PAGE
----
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Referring to my previous question, how do I "geocode"/convert - using R - a generated raster image to a format that can be shown as a layer on a map? In short, I'm aiming to recreate the results of the commercial SpatialKey (screenshot) software.

I'm using a GeoServer instance to host the data for the maps, but how can I incorporate the required projection and coordinate info into the image so it will align correctly with its true geographical position. The density heatmap was produced using spatial data.

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As this is solely a programming question this isn't really on topic. Have you looked at the spatstat package information and the short course pdf to see if it is covered there? I'm sure this has come up before, and a quick google search brings up this relevant R-help answer. I wouldn't be surprised if more direct solutions exist as well with some more searching. –  Andy W Apr 19 '12 at 16:33
How have you made the generated raster image? Is it coming from another application, or made within R? –  Simbamangu Apr 20 '12 at 6:47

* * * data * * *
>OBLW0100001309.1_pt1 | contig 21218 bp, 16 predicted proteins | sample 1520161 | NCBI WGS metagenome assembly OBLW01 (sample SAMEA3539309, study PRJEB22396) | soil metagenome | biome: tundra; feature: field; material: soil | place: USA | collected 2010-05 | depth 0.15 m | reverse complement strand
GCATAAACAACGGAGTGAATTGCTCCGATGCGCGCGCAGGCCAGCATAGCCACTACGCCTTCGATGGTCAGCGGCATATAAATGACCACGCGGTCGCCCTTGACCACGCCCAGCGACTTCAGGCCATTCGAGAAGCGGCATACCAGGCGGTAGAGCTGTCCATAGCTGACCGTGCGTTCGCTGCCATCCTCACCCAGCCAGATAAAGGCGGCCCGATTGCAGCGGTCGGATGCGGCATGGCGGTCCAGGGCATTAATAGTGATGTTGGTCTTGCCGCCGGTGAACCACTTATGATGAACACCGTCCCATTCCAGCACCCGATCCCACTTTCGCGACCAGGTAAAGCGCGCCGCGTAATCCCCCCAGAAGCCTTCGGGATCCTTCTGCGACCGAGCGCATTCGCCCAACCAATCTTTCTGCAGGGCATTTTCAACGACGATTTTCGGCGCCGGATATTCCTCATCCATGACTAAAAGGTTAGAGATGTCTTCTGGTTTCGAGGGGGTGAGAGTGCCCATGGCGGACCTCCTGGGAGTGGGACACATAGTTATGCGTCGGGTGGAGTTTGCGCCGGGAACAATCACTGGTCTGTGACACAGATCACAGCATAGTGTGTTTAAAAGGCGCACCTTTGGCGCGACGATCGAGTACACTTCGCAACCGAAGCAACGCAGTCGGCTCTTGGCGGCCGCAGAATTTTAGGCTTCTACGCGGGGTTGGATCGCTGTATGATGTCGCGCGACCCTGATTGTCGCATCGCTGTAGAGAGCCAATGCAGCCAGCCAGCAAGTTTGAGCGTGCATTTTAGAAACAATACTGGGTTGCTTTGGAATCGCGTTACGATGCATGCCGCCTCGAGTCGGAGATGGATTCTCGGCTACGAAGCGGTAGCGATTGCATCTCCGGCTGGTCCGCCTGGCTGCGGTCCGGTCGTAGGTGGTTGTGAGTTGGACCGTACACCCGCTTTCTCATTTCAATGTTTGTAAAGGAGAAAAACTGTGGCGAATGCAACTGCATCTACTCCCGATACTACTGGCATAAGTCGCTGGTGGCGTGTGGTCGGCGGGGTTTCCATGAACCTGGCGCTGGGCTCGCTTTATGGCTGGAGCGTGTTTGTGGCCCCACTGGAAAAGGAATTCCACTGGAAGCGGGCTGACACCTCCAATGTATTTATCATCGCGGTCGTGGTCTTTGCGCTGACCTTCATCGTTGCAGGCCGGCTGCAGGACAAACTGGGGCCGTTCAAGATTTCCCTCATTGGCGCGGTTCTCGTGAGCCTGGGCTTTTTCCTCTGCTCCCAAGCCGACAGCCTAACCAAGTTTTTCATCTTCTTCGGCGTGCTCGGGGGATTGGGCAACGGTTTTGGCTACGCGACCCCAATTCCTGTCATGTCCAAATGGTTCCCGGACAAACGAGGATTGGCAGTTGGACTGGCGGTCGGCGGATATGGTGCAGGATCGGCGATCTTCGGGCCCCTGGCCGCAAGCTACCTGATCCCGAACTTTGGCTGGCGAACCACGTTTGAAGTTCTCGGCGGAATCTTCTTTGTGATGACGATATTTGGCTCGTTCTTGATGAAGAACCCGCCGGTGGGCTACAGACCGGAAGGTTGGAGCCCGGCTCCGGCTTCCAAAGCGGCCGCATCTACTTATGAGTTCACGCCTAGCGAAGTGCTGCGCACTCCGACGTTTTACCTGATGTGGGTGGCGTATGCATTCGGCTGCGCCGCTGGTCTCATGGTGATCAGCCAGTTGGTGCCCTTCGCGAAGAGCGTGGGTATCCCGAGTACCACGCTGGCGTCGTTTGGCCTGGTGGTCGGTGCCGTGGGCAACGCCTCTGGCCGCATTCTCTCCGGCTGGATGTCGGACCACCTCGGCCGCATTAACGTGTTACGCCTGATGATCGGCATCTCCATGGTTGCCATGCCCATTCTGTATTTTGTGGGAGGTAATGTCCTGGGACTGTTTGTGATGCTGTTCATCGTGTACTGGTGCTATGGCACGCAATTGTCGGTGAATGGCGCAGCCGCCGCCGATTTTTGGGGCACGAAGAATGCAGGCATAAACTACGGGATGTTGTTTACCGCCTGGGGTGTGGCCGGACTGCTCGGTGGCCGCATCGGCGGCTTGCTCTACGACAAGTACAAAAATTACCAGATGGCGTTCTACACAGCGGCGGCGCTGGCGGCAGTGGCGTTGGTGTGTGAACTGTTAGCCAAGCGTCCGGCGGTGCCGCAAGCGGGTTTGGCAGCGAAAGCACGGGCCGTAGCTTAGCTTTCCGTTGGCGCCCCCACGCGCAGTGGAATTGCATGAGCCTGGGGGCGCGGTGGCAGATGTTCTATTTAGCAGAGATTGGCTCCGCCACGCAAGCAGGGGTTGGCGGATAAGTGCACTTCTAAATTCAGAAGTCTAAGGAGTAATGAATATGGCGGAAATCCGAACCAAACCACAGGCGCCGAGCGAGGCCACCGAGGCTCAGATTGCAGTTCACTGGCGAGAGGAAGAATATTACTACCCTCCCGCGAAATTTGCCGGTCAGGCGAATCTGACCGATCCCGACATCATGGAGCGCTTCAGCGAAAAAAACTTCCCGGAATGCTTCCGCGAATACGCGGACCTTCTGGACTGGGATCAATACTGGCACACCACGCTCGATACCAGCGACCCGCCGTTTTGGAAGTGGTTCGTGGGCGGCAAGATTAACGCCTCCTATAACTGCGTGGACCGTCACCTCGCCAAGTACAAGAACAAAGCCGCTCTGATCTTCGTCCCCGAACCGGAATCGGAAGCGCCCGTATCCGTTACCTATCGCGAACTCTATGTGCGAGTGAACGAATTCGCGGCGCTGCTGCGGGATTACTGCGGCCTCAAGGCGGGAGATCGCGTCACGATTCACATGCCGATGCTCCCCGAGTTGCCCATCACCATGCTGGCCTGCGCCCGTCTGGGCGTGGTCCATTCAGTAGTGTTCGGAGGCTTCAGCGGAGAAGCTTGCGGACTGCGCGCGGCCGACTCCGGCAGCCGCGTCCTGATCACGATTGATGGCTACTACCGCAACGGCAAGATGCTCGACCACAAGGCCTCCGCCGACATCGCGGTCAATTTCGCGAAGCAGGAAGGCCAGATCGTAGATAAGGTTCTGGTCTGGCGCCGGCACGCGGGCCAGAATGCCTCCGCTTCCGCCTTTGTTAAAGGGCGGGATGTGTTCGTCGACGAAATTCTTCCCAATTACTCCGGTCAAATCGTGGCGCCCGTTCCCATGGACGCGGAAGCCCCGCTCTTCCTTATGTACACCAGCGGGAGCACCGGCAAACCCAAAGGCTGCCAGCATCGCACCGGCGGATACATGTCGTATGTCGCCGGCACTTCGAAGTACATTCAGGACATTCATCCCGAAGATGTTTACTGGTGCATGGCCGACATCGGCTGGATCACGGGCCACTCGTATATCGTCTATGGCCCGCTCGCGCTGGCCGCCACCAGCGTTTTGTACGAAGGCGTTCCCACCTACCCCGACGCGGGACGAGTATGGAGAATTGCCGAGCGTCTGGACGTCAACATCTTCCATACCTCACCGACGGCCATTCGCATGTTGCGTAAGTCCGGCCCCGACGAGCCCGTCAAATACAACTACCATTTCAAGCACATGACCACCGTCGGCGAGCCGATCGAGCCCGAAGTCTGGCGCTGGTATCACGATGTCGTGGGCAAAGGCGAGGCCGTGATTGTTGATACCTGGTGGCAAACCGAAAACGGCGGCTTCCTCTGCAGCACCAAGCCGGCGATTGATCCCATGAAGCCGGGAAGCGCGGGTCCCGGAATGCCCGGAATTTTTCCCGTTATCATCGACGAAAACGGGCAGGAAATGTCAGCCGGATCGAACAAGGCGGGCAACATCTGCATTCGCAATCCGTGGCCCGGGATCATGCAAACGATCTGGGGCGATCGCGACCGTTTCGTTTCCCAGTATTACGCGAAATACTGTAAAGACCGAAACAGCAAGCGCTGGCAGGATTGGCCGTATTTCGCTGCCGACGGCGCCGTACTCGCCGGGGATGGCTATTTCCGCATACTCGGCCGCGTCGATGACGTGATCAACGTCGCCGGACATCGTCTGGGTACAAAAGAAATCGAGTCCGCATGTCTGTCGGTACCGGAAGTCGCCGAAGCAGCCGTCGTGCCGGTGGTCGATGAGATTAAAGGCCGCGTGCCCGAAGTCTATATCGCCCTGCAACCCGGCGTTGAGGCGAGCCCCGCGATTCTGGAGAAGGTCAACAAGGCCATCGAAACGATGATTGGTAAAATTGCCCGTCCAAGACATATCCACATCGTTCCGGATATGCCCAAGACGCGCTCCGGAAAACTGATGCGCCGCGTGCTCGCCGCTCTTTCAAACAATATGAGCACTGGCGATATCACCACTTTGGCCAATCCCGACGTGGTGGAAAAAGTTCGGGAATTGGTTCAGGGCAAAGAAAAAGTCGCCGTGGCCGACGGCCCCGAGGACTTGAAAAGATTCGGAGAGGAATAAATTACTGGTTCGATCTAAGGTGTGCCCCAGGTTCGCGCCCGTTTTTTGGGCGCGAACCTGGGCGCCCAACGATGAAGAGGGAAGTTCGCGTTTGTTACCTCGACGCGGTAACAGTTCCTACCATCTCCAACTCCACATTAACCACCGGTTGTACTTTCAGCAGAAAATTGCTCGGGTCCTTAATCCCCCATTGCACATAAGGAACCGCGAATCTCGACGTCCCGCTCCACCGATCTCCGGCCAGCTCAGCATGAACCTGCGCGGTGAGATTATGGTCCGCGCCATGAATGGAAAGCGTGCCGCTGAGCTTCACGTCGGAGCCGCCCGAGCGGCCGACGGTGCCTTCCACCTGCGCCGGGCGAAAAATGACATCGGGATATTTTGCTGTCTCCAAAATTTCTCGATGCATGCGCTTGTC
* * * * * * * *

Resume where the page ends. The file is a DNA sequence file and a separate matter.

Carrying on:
It's generated within R using the image() function. –  Mimo Apr 20 '12 at 6:57
x has unequal horizontal and vertical resolutions. Such data cannot be stored in arc-ascii format My x has 4684, 1950 dimension, it complains about the resolution. I made it the same though. Buggy –  user22146 Sep 19 '13 at 17:11
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2 Answers

up vote 6 down vote accepted

The raster package lets you create arbitrary rasters (size, projection) or use existing objects, like matrices; you can then assign projections & extents . Your image() function takes a matrix argument which can be used directly:

## Create a matrix with random data & use image()
xy <- matrix(rnorm(400),20,20)

# Turn the matrix into a raster
rast <- raster(xy)
# Give it lat/lon coords for 36-37°E, 3-2°S
extent(rast) <- c(36,37,-3,-2)
# ... and assign a projection
projection(rast) <- CRS("+proj=longlat +datum=WGS84")

You can then use writeRaster() with any number of formats, e.g. writeRaster(rast, "~/myraster.asc", format = "ascii")

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There are a number of different ways, but taking a stab that you want to use open-source tools on Windows I can suggest 3 options:

  1. Use gdal_translate tool in GDAL (open-source geo-raster manipulation library). You probably need the -gcp pixel line easting northing elevation parameter where pixel and line is x / y on the raster (http://www.gdal.org/gdal_datamodel.html) and easting / northing the geographic coordinates. You'll also have to specify a projection with -a_srs srs_def
  2. Use the r bindings to GDAL and do the same thing
  3. An easier "GUI" way might be to follow this tutorial and use QGIS with GDAL. The disadvantage of this is you have to set up both QGIS and GDAL if you haven't already.

I would look carefully at the dependencies of each bit of software you need before going down whichever route you choose.

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